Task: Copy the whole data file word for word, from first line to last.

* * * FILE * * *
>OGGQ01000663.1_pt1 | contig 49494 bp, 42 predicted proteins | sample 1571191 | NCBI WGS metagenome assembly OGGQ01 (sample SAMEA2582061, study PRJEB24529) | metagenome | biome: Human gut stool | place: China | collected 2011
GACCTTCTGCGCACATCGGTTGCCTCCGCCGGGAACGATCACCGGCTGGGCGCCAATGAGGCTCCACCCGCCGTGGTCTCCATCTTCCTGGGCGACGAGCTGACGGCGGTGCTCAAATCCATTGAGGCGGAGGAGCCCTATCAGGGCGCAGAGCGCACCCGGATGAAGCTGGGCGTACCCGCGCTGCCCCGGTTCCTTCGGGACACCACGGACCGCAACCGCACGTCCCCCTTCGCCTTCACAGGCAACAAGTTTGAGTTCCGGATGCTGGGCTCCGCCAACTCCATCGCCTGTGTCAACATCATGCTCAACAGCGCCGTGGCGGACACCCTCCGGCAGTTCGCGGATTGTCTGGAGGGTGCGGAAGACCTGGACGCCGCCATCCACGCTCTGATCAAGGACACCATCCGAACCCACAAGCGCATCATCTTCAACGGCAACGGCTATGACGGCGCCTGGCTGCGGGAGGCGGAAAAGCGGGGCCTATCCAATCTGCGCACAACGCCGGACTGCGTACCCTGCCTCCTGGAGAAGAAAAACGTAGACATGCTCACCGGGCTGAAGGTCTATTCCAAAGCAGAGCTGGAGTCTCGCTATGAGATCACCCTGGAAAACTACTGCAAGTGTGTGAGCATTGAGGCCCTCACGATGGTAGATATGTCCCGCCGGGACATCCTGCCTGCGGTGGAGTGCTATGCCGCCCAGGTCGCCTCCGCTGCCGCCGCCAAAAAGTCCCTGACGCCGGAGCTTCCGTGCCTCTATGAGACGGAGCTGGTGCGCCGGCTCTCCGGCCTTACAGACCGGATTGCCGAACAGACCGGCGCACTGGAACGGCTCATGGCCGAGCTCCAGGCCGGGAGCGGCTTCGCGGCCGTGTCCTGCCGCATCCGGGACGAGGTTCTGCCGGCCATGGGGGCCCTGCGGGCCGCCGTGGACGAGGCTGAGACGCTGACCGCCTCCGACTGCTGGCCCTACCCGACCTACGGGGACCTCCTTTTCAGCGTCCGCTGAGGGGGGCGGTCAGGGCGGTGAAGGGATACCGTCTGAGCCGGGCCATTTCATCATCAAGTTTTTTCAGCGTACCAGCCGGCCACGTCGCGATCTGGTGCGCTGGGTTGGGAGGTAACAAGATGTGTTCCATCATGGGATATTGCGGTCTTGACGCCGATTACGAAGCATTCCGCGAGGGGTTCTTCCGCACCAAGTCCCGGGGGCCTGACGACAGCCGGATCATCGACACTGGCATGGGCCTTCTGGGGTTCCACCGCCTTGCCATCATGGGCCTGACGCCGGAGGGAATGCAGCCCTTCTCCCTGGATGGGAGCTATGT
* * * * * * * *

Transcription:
>OGGQ01000663.1_pt1 | contig 49494 bp, 42 predicted proteins | sample 1571191 | NCBI WGS metagenome assembly OGGQ01 (sample SAMEA2582061, study PRJEB24529) | metagenome | biome: Human gut stool | place: China | collected 2011
GACCTTCTGCGCACATCGGTTGCCTCCGCCGGGAACGATCACCGGCTGGGCGCCAATGAGGCTCCACCCGCCGTGGTCTCCATCTTCCTGGGCGACGAGCTGACGGCGGTGCTCAAATCCATTGAGGCGGAGGAGCCCTATCAGGGCGCAGAGCGCACCCGGATGAAGCTGGGCGTACCCGCGCTGCCCCGGTTCCTTCGGGACACCACGGACCGCAACCGCACGTCCCCCTTCGCCTTCACAGGCAACAAGTTTGAGTTCCGGATGCTGGGCTCCGCCAACTCCATCGCCTGTGTCAACATCATGCTCAACAGCGCCGTGGCGGACACCCTCCGGCAGTTCGCGGATTGTCTGGAGGGTGCGGAAGACCTGGACGCCGCCATCCACGCTCTGATCAAGGACACCATCCGAACCCACAAGCGCATCATCTTCAACGGCAACGGCTATGACGGCGCCTGGCTGCGGGAGGCGGAAAAGCGGGGCCTATCCAATCTGCGCACAACGCCGGACTGCGTACCCTGCCTCCTGGAGAAGAAAAACGTAGACATGCTCACCGGGCTGAAGGTCTATTCCAAAGCAGAGCTGGAGTCTCGCTATGAGATCACCCTGGAAAACTACTGCAAGTGTGTGAGCATTGAGGCCCTCACGATGGTAGATATGTCCCGCCGGGACATCCTGCCTGCGGTGGAGTGCTATGCCGCCCAGGTCGCCTCCGCTGCCGCCGCCAAAAAGTCCCTGACGCCGGAGCTTCCGTGCCTCTATGAGACGGAGCTGGTGCGCCGGCTCTCCGGCCTTACAGACCGGATTGCCGAACAGACCGGCGCACTGGAACGGCTCATGGCCGAGCTCCAGGCCGGGAGCGGCTTCGCGGCCGTGTCCTGCCGCATCCGGGACGAGGTTCTGCCGGCCATGGGGGCCCTGCGGGCCGCCGTGGACGAGGCTGAGACGCTGACCGCCTCCGACTGCTGGCCCTACCCGACCTACGGGGACCTCCTTTTCAGCGTCCGCTGAGGGGGGCGGTCAGGGCGGTGAAGGGATACCGTCTGAGCCGGGCCATTTCATCATCAAGTTTTTTCAGCGTACCAGCCGGCCACGTCGCGATCTGGTGCGCTGGGTTGGGAGGTAACAAGATGTGTTCCATCATGGGATATTGCGGTCTTGACGCCGATTACGAAGCATTCCGCGAGGGGTTCTTCCGCACCAAGTCCCGGGGGCCTGACGACAGCCGGATCATCGACACTGGCATGGGCCTTCTGGGGTTCCACCGCCTTGCCATCATGGGCCTGACGCCGGAGGGAATGCAGCCCTTCTCCCTGGATGGGAGCTATGT